We used the Epworth Sleepiness Scale (ESS), in a validated Mexican version (Sandoval-Rincón, Alcala-Lozano, Herrera-Jiménez, & Jiménez-Genchi, 2013), identify daytime sleepiness (reliability = .89). ESS scores range from 0 to 24. Scores higher than nine points defined daytime sleepiness. A score between 10-12 points identifies mild and > 12 points indicates excessive daytime sleepiness (Johns, 1991).

The Athens Insomnia Scale (AIS) is an 8-item questionnaire that identifies non-organic insomnia according to the International Classification of Diseases 10th Revision (ICD - 10) criteria (Soldatos, Dikeos, & Paparrigopoulos, 2000), Scores of six points or higher indicate insomnia (Portacarrero & Genchi, 2005; Soldatos, Dikeos, & Paparrigopoulos, 2003).

The Mexican validated version (Jurado et al., 1998) of the Beck Depression Inventory (BDI) (reliability = .90) was used to identify depressive symptoms. The BDI has 21 items, each answer is scored on a scale value of 0 to 3. A score over nine points identifies mild, 19-29 points moderate, and ≥ 30 points severe depressive symptoms. The Mexican version of the BDI has been shown to be of good diagnostic utility, both in the general population and in individuals with HIV infection (Rodriguez et al., 2012).

Statistical Analysis

Demographic and clinical characteristics were described using frequencies and percentages for categorical variables as well as means and standard deviations for the continuous variables. The chi square test, U- Mann-Whitney test, and the Student’s t test were used for comparison between groups as appropriate. The significance level for all the analyses was established at p < .05 (2-tailed). Multivariate logistic regression was used for the calculation of the likelihood that poor sleep quality would occur. To perform this analysis variables included were classified as auxiliary binary variables (represented by 0 as the no-risk value and 1 as the risk value) according to a dummy codification. The Akaike Information Criterion (AIC) was used to determine which of the candidate models best approximated the data (Hastie, Tibshirani, & Friedman, 2009). The model with the lower AIC value is considered to be superior, although there are no defined thresholds associated with this measure. We analyzed our data using the statistical software package SPSS version 20.0 for Windows PC.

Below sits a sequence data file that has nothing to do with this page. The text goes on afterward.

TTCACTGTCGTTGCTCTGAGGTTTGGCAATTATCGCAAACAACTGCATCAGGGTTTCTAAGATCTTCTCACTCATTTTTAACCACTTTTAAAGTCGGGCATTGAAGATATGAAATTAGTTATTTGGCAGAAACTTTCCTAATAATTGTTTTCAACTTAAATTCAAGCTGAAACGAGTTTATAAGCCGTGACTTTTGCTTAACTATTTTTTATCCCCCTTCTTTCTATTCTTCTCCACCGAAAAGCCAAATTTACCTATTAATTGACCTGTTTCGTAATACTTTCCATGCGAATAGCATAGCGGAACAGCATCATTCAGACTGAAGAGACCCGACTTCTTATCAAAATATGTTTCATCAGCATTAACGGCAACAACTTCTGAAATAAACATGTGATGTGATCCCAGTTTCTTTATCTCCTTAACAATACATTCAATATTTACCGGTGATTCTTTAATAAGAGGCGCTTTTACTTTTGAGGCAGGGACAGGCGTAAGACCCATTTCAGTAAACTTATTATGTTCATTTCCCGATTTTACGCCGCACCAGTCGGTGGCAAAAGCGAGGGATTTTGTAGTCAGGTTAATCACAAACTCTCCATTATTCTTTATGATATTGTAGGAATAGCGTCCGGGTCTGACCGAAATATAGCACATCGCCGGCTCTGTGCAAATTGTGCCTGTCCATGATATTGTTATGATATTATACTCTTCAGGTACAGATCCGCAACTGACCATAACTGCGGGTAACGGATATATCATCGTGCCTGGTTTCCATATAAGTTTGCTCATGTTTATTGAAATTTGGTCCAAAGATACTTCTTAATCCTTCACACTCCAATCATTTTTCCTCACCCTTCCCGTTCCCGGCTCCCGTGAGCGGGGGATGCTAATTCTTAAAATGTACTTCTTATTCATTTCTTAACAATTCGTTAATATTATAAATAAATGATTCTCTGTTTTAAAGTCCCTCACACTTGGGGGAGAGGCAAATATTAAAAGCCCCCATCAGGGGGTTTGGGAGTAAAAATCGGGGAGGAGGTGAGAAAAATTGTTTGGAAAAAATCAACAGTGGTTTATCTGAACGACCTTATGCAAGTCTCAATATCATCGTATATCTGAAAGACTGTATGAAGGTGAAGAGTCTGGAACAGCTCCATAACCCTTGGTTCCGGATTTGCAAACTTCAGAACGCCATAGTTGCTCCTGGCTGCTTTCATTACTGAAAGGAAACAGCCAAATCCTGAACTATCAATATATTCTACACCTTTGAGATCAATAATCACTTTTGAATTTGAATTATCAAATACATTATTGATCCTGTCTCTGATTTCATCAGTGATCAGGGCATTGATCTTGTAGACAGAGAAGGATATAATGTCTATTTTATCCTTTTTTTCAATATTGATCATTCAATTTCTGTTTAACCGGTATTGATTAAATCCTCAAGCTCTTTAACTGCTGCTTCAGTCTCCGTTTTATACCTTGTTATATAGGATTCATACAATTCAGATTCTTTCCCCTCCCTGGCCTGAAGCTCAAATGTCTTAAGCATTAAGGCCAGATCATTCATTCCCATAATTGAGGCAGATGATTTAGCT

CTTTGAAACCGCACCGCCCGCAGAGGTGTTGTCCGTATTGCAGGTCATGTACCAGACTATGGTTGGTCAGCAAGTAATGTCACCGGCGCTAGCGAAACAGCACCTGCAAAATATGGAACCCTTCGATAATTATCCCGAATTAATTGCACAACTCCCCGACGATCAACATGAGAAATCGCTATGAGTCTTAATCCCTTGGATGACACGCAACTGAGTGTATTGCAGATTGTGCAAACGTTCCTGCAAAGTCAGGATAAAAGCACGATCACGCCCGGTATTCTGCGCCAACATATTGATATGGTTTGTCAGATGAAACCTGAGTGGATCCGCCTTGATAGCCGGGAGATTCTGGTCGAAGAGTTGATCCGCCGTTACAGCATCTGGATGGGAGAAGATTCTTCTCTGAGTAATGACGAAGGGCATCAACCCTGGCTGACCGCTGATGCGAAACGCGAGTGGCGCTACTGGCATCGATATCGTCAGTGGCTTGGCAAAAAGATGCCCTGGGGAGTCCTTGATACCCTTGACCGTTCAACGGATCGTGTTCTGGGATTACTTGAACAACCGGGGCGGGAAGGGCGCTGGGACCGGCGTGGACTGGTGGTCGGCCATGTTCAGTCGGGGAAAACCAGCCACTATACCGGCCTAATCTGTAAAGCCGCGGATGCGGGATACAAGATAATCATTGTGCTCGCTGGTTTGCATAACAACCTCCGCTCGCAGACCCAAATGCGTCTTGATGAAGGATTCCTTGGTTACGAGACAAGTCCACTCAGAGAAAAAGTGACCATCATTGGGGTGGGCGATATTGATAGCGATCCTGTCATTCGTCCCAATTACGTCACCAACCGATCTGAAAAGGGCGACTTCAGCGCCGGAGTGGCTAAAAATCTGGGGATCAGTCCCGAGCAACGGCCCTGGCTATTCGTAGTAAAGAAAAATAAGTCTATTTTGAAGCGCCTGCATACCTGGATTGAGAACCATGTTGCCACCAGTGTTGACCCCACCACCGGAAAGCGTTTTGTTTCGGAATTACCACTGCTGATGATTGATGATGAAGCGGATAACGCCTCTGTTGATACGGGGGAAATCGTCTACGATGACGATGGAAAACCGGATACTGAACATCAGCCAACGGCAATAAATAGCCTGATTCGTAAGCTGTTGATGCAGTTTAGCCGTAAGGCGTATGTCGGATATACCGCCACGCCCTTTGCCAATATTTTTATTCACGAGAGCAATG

Ethical considerations

All invited participants filled out the self-administered instruments while waiting for their medical appointment, at CIENI’s waiting room between 7:00 - 13:00 hours and provided written consent. Incomplete questionnaires were not included in the analysis.


From June 2012 to June 2013, 374 HIV-positive outpatients were enrolled in the study. Seven were eliminated because they provided incomplete questionnaires; thus, 367 were included in the final analysis (Table 1). Mean age was 36.6 years, and mean educational level was 12.1 years (equivalent to completion of high school). Most subjects were male, single, and employed.


The participants had been living knowing they were HIV infected for an average of 5.3 years and had started ARV treatment with an average delay time of 12.9 months after diagnosis. Most subjects (n = 315, 85.8%) were under ARV treatment at the time of evaluation, of which 59% (n = 186) were on their first ARV regimen, 27.3% (n = 86) on their second, 6.7% (n = 21) on their third, and 7% (n = 22) on their fourth or more ARV regimen. Last-week adherence was reported as optimal (> 95% adherence) for 79% (n = 249), half had current EFV-based ARV regimens (with any drug combination used as backbone). Median CD4 T cell count was 413 cells/µL (interquartile range (IQR) 234–565 cells/µL), and 239 subjects (65.1%) had an undetectable viral load (plasma HIV-1 RNA > 40 copies/ml). Forty-two percent were taking additional medications (median = 1 additional medication, range = 1 - 9).

According to BDI score, 42% of patients had depressive symptoms; intensity was mild in 20.7%, moderate in 13.9%, and severe in 7.4%. A quarter of the subjects had insomnia (based on AIS) and 13.9% had sleepiness, which was marginal for 7.1% and excessive for 6.8% of the sample.